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Discussion Starter #1 (Edited)
I am new to motorcycles and started riding scooters 3 years ago - never realised what fun it was! I moved up from a 49CC in '07, to a 500 Aprilia Scarabeo in '08 and then a Suzuki Burgman 400 in '09. The scooters were great fun, but the thrill was gone at the end of last year, after about 15K mikes of local riding, mostly back roads with other family members.

Based on what I've read on this site and how much you folks like riding Goldwings, I stopped in at the local Honda dealer today and traded in the Burgy for a 2006 Goldwing GL-1800; total cost $13,500 (35K miles, airbag & ABS). I'll be picking it up in two weeks. I took the weekend safety course and got my motorcycle licence 3 years ago, but have never had to do any shifting since then, because I've been driving scooters. The dealer is going to let me get up-to-speed in his parking lot before driving the Goldwing home and I have an instructor friend who will be there to coach me. What's the chance I'll crash and burn before going home on the back roads.

My next trick will be going 2-up for some long distance touring. I'm not sure how much experience I should get before trying this.
 

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1st Dave welcome to the site. Now let's talk. You have done some good things, some experiance on two wheels, msf course, & coach. Having said that I would like to caution you a little. A quick crash course in the shops parking lot won't be terrible but isn't really going to get you acclimated to the Wing. Make no mistake this is a lot of motorcycle both in weight (over 800 lbs) & power 1800cc & it can get up & go. Take it easy, relax & be careful. Now on the 2 up question if I was you with the experiance you have I would refrain from passenger for a good long time maybe even the entire riding season this year but that is truly up to your confidence just be weary that would be all I would ask.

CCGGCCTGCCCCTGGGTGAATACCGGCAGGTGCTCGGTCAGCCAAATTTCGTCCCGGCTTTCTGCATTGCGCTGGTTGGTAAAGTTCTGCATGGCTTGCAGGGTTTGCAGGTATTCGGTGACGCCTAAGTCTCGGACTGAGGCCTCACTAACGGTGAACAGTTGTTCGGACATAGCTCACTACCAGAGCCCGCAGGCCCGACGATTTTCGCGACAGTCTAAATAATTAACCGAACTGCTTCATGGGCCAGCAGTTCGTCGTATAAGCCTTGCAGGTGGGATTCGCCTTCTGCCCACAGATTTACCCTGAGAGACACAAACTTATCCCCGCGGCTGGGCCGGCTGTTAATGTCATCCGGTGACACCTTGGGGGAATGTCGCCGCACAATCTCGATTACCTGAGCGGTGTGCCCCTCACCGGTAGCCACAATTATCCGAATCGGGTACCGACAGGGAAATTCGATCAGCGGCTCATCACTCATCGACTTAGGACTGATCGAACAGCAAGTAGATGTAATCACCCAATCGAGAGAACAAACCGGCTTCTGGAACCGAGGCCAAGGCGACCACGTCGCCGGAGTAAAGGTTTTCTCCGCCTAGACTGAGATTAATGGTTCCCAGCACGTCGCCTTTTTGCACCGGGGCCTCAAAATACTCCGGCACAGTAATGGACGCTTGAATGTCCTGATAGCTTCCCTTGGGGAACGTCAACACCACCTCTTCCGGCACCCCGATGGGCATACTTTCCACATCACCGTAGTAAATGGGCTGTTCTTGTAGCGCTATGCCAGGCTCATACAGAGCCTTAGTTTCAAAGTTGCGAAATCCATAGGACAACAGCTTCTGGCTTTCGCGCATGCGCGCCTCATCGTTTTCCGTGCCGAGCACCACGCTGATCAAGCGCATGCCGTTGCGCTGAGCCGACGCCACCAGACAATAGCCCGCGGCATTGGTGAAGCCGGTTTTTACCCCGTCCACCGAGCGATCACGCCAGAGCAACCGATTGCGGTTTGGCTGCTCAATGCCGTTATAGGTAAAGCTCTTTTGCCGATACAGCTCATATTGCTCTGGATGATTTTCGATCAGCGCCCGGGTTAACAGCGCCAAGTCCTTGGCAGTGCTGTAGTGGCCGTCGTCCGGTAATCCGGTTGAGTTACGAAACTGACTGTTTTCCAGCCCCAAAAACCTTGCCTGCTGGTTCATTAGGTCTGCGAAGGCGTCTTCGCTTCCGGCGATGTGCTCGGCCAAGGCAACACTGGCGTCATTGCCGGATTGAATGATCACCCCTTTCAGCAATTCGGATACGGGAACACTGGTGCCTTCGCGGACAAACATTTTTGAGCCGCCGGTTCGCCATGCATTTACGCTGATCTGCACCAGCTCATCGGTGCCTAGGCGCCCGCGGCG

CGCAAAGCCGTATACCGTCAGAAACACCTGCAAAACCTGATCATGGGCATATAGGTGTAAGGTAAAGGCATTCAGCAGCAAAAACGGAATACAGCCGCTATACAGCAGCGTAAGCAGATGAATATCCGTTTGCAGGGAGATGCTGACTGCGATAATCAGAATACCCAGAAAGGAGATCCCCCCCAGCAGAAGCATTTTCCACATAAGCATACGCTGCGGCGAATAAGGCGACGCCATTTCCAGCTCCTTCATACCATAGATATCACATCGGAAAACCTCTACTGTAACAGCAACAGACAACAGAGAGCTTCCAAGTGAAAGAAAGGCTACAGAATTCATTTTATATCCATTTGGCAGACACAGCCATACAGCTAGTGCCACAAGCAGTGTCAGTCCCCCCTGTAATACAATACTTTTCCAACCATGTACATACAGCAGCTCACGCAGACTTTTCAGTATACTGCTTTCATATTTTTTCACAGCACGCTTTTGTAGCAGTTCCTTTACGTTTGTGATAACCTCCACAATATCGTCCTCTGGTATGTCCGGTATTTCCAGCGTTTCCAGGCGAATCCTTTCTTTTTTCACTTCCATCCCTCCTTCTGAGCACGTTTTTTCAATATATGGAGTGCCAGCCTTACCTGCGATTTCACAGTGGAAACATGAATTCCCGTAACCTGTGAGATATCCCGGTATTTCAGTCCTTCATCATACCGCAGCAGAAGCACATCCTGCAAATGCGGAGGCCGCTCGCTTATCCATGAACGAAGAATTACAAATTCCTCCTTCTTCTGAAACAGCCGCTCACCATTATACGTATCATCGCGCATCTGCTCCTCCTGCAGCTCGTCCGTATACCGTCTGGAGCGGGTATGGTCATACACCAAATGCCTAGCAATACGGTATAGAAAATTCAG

Good luck & I'm sure some of the other guys will chime in. Again Welcome.
 

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hello and welcome to GWOF dave. be as confedent on the wing as you were on your scooter before taking a passenge, put some miles on by yourself and congrats on the purchase
 

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Discussion Starter #5
I'm with you Chopin114. The thrill is back!

Thank you for the good advise Bill. I will not be doing 2-up for some time; my wife is keeping her Burgy. My Aprilia Scarabeo 500 put the fear of god in me several times during the year I rode it, due to my inability to keep it up when coming to a stop. (I'm only 5ft 10 in.) The last time it tipped over I came close to breaking some ribs, so I sold it. I hope the Goldwing is not as tippy when coming to a stop.

My instructor friend told me I should take the rider safety course over again. I like the way the safety course gets you up and running in a slow, methodical manner. But I don't know that I need the classroom portion again because I still have the material and spend time researching safety threads on-line.

I think I need to concentrate on my riding skills, getting acclimated to handling the Goldwing safely under various road conditions. I would like to know if others recommend taking the basic safety course over or what things I should be doing to get competant.